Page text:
ESQ: When you first met Venus and Serena, you said that Venus would be the next Michael Jordan, which is in the movie. Can you tell me more about what you felt at that moment?
RM: When I flew out there that night, they came to my hotel. Richard sat down, and Venus was on one leg, and Serena was on the other leg, and they had their arms around each other. Richard asked me 50 questions. If he was going to let someone in this circle, he wanted a role model, a father figure, a mentor. So I respected it. He said the next day, "I'll pick you up at 7:00. We're going to go to East Compton Hills Country Club to practice," so I could look at the girls. They picked me up in that van you're going to see in the movie. I get in there and I get harpooned in the buttock by a spring. I look back in the back. There's about four months' worth of McDonald's wrappers, towels, clothes, tennis balls.
So we are driving to East Compton Hills Country Club. And I'm looking around. I'm going, This is a strange place for a country club. We pull up to a park, and there's like 25 guys playing basketball. A few of the guys go, "Hey Richard. Hey, King Richard." Now this was '91. They're calling this guy King. We go to the court. The court was terrible. No one would ever play on it. So I'm looking at these two girls. There's arms and hair and beads falling off on the court. I said, "Let's play some competitive points." It was me and Serena against Venus, because Serena wasn't at Venus's level yet. After 10 minutes, the whole landscape changed. The footwork got better. The preparation was better. The burning desire to get to the ball—I never saw this in two little girls, ever. And now I'm thinking, Wait a minute. They're going to be 5'10", 6 feet tall. They're going to have power, size, strength, and quickness. But the wild card—how they competed, and when the fans were in the stands—it's like it changed. It freaked me out. I went up to Richard. I said, "Richard, let me tell you something. You got the next female Michael Jordan on your hand." And he put his arm around me and he said, "No, brother man, I got the next two."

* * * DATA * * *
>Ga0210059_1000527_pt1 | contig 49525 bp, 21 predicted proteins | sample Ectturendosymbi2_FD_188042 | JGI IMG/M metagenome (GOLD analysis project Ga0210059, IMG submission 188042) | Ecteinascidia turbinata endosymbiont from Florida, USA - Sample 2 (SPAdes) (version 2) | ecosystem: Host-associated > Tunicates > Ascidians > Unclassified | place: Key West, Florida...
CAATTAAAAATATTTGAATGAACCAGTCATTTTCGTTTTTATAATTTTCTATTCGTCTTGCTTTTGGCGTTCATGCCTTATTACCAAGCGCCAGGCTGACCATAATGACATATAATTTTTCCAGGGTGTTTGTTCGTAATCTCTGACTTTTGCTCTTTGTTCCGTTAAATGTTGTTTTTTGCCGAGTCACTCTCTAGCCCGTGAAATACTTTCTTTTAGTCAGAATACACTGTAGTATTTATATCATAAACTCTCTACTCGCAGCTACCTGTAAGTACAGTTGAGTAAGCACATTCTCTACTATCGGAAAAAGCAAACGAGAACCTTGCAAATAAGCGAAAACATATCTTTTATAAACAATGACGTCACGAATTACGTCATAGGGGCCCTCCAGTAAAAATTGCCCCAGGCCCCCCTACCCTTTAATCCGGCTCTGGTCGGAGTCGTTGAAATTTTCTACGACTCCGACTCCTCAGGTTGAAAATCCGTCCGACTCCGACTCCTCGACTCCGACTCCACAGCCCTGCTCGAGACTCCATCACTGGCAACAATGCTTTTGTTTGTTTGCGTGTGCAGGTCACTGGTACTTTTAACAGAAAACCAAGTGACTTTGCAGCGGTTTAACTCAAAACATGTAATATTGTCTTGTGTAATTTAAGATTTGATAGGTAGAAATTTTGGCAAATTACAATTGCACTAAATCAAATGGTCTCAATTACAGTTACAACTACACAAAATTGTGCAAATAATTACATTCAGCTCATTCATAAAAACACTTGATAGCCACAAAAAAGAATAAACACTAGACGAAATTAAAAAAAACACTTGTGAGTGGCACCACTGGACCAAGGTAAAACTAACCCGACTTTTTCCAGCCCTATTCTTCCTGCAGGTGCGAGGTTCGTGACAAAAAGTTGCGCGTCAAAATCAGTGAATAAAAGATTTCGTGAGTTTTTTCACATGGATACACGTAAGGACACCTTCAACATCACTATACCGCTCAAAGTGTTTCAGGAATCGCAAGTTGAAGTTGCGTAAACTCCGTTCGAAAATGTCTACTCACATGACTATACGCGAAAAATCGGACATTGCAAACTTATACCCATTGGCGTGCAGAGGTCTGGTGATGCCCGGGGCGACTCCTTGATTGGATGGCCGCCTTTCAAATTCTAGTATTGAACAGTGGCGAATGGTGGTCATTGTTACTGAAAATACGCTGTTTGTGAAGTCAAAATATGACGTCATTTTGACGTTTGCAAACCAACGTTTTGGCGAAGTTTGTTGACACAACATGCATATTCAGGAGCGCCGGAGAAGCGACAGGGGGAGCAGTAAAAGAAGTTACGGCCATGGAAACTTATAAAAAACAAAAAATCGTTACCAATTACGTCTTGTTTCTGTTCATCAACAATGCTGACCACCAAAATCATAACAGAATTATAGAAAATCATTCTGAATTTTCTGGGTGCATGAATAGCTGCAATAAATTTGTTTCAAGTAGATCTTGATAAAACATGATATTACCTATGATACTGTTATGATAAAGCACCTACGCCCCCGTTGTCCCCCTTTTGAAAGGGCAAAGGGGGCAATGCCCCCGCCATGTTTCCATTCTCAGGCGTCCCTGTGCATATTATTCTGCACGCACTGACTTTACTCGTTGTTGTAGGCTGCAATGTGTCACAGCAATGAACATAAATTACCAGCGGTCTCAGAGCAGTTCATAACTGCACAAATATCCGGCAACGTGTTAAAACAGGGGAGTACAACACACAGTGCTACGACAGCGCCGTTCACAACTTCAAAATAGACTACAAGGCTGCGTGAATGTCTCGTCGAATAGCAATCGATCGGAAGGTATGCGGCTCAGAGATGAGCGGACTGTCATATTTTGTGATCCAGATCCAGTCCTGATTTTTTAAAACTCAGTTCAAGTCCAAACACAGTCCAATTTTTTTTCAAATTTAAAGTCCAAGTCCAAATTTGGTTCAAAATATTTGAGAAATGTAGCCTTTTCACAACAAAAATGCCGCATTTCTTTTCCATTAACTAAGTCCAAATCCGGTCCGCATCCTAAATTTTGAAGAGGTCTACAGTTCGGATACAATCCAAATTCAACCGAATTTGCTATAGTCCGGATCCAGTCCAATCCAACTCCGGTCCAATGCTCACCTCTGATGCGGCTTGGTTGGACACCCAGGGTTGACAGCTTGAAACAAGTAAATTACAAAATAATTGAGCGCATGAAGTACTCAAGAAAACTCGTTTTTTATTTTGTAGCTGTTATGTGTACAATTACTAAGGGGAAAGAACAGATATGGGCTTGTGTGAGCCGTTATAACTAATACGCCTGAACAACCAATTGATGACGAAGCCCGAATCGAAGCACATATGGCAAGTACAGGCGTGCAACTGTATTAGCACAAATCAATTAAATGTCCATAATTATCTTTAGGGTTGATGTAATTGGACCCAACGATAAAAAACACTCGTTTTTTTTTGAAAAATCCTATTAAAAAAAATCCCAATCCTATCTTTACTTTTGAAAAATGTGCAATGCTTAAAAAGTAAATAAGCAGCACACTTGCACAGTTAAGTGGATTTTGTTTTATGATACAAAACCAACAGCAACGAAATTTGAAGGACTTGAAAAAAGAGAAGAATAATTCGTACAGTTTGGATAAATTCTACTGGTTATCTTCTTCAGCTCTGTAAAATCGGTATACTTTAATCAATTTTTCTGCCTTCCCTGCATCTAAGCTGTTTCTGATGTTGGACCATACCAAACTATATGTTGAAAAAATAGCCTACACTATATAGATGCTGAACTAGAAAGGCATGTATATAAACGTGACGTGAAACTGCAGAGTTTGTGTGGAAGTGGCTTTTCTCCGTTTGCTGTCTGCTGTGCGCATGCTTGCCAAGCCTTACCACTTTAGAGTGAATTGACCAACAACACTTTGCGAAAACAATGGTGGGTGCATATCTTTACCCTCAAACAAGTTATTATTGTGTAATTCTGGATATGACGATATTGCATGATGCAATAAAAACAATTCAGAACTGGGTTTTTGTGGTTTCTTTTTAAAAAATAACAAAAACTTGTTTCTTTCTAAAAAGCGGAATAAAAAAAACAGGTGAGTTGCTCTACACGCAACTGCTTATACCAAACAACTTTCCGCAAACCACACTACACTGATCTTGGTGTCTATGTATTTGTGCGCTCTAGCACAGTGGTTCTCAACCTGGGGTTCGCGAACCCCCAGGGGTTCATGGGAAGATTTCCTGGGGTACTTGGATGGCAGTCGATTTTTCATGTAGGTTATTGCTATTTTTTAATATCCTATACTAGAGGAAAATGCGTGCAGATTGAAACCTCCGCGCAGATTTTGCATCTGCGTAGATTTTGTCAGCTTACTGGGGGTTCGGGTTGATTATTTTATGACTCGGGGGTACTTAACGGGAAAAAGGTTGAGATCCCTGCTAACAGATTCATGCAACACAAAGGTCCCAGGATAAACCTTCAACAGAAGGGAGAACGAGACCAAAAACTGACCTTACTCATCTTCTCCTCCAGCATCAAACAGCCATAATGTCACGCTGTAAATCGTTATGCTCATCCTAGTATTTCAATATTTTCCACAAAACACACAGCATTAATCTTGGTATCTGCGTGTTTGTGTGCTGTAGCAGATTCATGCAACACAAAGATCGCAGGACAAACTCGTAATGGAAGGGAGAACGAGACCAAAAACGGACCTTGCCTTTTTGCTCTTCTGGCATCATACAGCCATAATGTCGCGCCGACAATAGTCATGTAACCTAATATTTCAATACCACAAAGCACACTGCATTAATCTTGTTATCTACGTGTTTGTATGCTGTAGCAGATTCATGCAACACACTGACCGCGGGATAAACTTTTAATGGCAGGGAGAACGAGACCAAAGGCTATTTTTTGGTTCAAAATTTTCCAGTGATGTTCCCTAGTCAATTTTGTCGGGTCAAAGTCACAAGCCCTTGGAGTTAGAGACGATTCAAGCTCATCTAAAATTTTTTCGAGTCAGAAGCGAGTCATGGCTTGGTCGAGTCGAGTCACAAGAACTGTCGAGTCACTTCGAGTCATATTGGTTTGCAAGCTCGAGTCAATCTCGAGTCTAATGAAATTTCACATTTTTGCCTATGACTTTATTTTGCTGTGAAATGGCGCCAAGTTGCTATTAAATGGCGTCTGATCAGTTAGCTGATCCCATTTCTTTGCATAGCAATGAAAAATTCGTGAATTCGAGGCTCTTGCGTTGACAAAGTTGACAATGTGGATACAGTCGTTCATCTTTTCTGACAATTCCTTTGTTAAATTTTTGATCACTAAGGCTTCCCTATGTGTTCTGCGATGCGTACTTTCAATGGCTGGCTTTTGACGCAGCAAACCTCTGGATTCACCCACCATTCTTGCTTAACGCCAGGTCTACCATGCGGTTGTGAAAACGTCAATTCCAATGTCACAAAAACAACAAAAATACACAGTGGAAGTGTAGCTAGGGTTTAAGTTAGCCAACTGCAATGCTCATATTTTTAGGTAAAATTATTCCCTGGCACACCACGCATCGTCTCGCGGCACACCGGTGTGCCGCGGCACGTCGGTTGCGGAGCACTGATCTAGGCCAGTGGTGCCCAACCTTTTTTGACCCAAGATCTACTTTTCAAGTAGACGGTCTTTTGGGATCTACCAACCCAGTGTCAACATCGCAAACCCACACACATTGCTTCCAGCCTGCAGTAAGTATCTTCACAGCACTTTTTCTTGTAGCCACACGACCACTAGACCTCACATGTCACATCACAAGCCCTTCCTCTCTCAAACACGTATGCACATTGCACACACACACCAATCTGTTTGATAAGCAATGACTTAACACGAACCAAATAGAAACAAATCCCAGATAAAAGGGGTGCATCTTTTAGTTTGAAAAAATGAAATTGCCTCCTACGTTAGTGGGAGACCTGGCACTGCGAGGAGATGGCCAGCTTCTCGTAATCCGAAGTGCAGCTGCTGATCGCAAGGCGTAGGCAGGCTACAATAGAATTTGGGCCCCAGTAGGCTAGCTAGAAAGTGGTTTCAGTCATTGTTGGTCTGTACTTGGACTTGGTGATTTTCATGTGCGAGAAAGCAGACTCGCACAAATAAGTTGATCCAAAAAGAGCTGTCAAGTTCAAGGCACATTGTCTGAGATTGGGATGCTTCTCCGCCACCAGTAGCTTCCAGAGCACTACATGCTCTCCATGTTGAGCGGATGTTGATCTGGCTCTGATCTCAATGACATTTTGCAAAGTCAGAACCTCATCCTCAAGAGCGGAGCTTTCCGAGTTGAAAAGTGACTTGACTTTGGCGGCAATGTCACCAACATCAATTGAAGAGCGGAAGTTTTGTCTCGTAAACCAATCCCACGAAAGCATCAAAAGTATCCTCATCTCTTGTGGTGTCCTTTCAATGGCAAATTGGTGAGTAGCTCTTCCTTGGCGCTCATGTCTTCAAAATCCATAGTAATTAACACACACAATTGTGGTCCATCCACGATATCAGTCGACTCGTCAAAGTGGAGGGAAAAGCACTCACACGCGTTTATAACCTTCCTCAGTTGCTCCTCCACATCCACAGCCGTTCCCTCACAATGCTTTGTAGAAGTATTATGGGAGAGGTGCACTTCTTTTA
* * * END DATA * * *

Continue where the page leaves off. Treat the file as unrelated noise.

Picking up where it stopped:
ESQ: You mentioned earlier how much time you spent with the family in that four-year stretch. In the movie, there’s a time jump that skips most of that period. What do you remember from that time?
RM: I got hundreds and hundreds of Venus and Serena stories. We were on the court—I think it was '92. It was the middle of July. Hundred degrees out. I told Serena, "You got to move your feet. You told me you want to be number one in the world. How can I get you to move your feet?" And she goes, "Rick, I'm really hungry. Can you have someone go to the snack machine, get me some hot curly fries, a Snickers bar, a Pepsi, and on the way to work today, Daddy drove by a stand on Linton Boulevard. They were selling Green Day T-shirts. So if you could have someone get me the curly fries, a Pepsi, the Snickers bar, and get me a Green Day T-shirt, you see that girl next to me?" She was pointing to Venus. She goes, "I'll make her look slower than molasses." Serena has her little snack. Then she starts for one hour. She starts popping the popcorn, extra butter. Her feet are nonstop. Sweat's pouring off this kid like Niagara Falls. She turns around to look at me, and goes, "Rick, you better have that Green Day T-shirt here in the morning."
ESQ: King Richard gets into this interesting place in youth sports, with burnout and how early is too early to start someone on a superstar path. In the movie, it’s a point of contention between you and Richard of when to turn them pro. Where do you stand in that conversation now?